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“ [13] service being liable to vary greatly from day to day.” By “detached service,” he evidently means “extra or daily duty,” which is a very different thing from detached service. With this understanding as to his meaning, his remark, that the number of men on such duty varied greatly from day to day, does not apply to the Confederate army. At a very early day it had been found injudicious and unsafe to employ negroes as teamsters and laborers for the army when it was in an active campaign, and when the conscript act became a law, and all able-bodied white men were made liable to military duty, it of course became necessary to detail from the ranks all the teamsters and laboring men required. The number of these was very considerable, in order to furnish drivers for the baggage and supply trains, as well as such men as were required for manual labor in the several staff departments; and the details were permanent and of course not liable to vary from day to day. It was owing to this fact that the number of men reported on extra duty in the Confederate army greatly exceeded, in proportion to strength, that reported on extra or daily duty with the Federal army. With the latter the men on extra or daily duty might be made available for a fight, whereas in the Confederate army the teamsters, whose presence with their teams was always necessary, were no more available in a fight than the mules they drove.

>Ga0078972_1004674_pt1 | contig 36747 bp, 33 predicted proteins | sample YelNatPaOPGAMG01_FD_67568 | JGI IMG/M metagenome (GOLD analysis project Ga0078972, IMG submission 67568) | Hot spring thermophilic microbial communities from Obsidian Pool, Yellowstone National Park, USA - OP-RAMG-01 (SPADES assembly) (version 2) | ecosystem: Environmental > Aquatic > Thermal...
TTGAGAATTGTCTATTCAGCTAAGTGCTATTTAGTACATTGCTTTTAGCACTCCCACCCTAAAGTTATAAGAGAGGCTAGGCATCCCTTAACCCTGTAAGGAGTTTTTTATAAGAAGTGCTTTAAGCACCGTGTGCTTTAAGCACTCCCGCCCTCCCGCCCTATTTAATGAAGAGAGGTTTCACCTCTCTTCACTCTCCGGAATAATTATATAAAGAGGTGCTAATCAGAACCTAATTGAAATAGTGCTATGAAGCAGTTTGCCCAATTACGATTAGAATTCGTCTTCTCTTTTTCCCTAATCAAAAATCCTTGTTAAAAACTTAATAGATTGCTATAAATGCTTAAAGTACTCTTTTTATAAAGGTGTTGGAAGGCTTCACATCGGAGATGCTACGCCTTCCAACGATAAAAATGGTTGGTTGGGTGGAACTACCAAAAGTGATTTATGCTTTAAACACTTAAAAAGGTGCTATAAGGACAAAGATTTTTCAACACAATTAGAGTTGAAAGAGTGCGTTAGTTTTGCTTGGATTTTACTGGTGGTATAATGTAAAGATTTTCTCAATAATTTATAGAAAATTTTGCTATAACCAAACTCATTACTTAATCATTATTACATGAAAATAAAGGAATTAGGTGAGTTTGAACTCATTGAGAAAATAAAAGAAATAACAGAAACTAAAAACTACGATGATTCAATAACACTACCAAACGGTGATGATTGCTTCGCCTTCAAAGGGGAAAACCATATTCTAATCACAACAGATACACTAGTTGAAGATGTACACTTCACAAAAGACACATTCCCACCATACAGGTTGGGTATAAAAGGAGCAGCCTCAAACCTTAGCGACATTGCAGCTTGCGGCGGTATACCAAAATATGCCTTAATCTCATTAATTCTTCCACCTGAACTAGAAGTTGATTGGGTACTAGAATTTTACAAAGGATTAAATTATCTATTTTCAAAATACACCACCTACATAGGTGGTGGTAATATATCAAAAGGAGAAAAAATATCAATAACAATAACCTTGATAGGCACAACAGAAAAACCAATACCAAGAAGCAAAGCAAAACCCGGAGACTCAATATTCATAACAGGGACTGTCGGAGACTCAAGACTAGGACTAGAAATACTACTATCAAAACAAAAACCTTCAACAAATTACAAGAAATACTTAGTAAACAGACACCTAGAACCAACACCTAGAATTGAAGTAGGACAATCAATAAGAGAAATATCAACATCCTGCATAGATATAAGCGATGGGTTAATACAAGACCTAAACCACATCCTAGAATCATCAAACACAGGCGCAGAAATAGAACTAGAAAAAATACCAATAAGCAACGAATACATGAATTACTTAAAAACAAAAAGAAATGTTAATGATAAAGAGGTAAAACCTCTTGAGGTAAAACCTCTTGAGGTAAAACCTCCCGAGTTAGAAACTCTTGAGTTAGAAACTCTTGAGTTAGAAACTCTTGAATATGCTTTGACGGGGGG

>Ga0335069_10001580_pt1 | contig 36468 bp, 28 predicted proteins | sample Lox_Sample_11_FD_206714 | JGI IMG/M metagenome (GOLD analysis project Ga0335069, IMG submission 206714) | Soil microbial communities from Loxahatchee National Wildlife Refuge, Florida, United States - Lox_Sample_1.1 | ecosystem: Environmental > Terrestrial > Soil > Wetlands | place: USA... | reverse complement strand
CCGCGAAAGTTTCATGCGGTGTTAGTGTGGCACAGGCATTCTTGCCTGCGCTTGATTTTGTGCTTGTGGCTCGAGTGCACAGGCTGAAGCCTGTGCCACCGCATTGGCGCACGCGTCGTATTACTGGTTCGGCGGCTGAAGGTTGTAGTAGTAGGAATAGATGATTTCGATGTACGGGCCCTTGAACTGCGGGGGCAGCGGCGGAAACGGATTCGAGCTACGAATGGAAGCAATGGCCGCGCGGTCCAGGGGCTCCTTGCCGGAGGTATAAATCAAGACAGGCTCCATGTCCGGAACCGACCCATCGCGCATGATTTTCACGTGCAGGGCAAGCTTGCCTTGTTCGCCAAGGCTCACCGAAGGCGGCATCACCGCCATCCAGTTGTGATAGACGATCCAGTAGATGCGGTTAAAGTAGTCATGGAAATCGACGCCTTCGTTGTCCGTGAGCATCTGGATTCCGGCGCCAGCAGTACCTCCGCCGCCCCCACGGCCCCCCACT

The next errors to be noticed are found in the following passage: “Through the operations of the draft the effective strength of each regiment had been increased after Chancellorsville. The regiments had received some recruits between the 15th and the 31st of May; some more came between the 10th and 1st of June. Von Borcke says that the regiments of cavalry were largely increased in that way, but I am not satisfied by such vague statements, and in order to prove the fact I propose to calculate the average strength of the regiments from the known strength of several corps, divisions or brigades a few days before the battle, as stated by reliable authorities, and mostly by official reports.”

The assumption that our army was increased in strength after Chancellorsville through the operation of the draft, or by recruits in any way, is without the slightest foundation in fact. Major Von Borcke's sketches are not at hand to refer to, but if he has made the remark attributed it to him, he is wholly mistaken. It is very far from my purpose to say anything in the slightest degree disparaging to that chivalrous foreigner, whose sympathy for our cause and gallant deeds in its defence have given him a place in the

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